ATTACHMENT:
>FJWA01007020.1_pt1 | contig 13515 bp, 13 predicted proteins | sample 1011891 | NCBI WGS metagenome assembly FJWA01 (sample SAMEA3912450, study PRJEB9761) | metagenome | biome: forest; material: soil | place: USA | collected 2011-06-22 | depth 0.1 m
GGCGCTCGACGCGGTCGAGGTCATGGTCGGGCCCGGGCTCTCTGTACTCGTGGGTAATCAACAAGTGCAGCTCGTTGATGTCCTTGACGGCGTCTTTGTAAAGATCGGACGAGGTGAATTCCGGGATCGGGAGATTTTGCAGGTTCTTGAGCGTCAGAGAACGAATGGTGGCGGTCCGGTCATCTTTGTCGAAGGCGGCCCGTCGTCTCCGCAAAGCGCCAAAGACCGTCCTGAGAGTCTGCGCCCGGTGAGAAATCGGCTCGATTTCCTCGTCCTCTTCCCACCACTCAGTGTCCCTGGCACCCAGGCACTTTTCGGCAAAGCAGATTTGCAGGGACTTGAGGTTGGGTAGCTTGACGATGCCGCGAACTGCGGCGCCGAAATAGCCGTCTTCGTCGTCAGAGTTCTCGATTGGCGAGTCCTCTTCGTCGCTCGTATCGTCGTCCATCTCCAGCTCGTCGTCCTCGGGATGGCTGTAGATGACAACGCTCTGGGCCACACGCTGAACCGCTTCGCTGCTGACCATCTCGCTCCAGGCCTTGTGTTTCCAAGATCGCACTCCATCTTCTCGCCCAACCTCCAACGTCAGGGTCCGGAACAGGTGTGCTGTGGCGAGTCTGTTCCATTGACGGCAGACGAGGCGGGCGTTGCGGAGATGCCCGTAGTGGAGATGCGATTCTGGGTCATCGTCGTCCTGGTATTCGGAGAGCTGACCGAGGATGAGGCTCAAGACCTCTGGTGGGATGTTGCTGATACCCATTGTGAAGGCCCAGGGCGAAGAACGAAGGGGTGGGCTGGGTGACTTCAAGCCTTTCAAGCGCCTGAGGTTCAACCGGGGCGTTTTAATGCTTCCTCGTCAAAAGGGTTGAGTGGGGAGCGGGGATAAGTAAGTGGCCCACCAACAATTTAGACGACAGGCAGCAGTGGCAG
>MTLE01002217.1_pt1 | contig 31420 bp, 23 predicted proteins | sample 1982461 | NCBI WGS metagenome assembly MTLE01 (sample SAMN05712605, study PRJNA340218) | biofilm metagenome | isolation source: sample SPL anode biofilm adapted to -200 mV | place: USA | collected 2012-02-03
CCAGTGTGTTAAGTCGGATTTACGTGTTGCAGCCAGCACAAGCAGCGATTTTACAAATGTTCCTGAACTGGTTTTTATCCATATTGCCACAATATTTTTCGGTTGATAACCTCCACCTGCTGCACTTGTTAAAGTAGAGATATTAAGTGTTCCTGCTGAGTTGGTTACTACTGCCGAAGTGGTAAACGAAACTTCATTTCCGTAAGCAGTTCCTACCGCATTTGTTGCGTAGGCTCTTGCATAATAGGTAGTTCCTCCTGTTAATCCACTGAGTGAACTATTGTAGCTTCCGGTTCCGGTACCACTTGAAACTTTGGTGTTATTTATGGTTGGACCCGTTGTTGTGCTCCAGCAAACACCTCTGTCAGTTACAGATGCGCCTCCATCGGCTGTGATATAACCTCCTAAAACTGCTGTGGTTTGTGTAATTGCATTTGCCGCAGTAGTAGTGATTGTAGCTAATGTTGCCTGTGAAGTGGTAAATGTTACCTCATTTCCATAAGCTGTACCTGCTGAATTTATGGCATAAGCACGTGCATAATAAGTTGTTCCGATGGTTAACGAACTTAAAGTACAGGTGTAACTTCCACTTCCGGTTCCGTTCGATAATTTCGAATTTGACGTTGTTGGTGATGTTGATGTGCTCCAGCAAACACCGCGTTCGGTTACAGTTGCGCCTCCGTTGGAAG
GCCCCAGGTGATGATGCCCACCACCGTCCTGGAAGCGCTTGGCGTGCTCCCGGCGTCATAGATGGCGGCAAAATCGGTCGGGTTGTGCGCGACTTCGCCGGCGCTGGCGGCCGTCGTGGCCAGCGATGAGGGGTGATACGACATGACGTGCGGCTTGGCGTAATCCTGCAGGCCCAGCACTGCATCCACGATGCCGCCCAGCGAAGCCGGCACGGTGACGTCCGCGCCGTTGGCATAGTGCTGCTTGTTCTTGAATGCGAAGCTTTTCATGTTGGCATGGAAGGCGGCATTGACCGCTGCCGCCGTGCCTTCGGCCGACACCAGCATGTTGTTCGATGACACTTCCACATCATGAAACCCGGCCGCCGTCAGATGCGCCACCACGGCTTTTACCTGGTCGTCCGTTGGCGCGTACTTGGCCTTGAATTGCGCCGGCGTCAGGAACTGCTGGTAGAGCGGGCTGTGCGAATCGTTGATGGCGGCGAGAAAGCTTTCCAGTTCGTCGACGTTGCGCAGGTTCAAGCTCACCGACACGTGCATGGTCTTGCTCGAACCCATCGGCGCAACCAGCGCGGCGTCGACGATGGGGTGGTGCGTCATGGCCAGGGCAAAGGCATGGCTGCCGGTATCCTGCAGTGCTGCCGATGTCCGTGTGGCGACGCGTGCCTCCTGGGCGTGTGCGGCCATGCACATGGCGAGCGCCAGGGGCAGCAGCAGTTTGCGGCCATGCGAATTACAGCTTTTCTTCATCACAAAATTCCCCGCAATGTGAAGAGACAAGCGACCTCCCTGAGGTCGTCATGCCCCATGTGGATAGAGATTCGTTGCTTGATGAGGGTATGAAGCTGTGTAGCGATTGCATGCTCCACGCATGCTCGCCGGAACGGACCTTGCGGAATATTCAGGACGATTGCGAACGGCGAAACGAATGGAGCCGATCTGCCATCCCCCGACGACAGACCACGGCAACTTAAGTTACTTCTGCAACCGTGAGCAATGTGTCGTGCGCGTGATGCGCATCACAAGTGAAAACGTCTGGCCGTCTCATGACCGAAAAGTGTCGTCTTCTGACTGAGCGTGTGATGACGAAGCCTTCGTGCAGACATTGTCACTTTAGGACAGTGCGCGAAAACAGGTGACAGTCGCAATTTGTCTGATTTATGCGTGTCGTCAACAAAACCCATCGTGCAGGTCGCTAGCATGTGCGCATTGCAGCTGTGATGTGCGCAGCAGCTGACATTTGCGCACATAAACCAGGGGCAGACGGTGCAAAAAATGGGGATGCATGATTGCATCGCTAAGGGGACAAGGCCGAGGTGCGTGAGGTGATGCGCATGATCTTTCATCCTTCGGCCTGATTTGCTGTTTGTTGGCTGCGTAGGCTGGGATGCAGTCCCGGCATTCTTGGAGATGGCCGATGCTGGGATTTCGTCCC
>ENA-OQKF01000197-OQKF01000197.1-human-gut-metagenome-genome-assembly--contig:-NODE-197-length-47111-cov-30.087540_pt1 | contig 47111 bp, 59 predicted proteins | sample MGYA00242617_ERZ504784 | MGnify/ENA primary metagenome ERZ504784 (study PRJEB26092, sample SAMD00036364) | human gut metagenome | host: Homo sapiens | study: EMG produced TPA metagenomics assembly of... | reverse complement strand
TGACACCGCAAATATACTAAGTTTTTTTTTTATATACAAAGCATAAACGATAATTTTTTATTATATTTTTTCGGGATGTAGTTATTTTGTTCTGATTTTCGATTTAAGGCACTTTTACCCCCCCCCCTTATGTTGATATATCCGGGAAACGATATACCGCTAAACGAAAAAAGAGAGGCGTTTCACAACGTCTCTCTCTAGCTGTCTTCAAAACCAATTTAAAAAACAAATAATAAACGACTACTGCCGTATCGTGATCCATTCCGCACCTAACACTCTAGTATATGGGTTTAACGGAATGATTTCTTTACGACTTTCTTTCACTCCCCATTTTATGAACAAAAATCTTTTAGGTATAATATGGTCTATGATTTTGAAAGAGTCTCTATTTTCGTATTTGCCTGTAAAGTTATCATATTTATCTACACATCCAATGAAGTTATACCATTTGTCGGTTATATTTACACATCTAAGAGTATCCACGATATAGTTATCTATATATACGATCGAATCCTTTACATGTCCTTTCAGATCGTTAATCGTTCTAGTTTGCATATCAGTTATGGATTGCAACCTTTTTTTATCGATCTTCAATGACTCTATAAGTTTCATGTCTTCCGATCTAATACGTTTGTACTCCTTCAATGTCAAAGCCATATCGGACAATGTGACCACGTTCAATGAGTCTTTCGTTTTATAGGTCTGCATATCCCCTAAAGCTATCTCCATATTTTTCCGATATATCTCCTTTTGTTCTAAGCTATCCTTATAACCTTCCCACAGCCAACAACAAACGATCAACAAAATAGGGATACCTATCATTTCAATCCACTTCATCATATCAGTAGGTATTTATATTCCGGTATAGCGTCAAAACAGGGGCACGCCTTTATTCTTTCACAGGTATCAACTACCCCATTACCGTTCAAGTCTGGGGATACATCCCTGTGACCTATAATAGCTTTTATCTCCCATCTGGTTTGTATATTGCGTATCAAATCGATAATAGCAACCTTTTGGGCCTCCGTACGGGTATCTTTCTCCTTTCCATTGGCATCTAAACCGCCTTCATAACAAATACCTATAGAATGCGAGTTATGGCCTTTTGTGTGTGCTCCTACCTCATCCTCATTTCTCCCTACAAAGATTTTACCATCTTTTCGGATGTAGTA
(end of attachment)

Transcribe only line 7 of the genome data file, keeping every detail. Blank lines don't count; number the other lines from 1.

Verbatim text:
TGACACCGCAAATATACTAAGTTTTTTTTTTATATACAAAGCATAAACGATAATTTTTTATTATATTTTTTCGGGATGTAGTTATTTTGTTCTGATTTTCGATTTAAGGCACTTTTACCCCCCCCCCTTATGTTGATATATCCGGGAAACGATATACCGCTAAACGAAAAAAGAGAGGCGTTTCACAACGTCTCTCTCTAGCTGTCTTCAAAACCAATTTAAAAAACAAATAATAAACGACTACTGCCGTATCGTGATCCATTCCGCACCTAACACTCTAGTATATGGGTTTAACGGAATGATTTCTTTACGACTTTCTTTCACTCCCCATTTTATGAACAAAAATCTTTTAGGTATAATATGGTCTATGATTTTGAAAGAGTCTCTATTTTCGTATTTGCCTGTAAAGTTATCATATTTATCTACACATCCAATGAAGTTATACCATTTGTCGGTTATATTTACACATCTAAGAGTATCCACGATATAGTTATCTATATATACGATCGAATCCTTTACATGTCCTTTCAGATCGTTAATCGTTCTAGTTTGCATATCAGTTATGGATTGCAACCTTTTTTTATCGATCTTCAATGACTCTATAAGTTTCATGTCTTCCGATCTAATACGTTTGTACTCCTTCAATGTCAAAGCCATATCGGACAATGTGACCACGTTCAATGAGTCTTTCGTTTTATAGGTCTGCATATCCCCTAAAGCTATCTCCATATTTTTCCGATATATCTCCTTTTGTTCTAAGCTATCCTTATAACCTTCCCACAGCCAACAACAAACGATCAACAAAATAGGGATACCTATCATTTCAATCCACTTCATCATATCAGTAGGTATTTATATTCCGGTATAGCGTCAAAACAGGGGCACGCCTTTATTCTTTCACAGGTATCAACTACCCCATTACCGTTCAAGTCTGGGGATACATCCCTGTGACCTATAATAGCTTTTATCTCCCATCTGGTTTGTATATTGCGTATCAAATCGATAATAGCAACCTTTTGGGCCTCCGTACGGGTATCTTTCTCCTTTCCATTGGCATCTAAACCGCCTTCATAACAAATACCTATAGAATGCGAGTTATGGCCTTTTGTGTGTGCTCCTACCTCATCCTCATTTCTCCCTACAAAGATTTTACCATCTTTTCGGATGTAGTA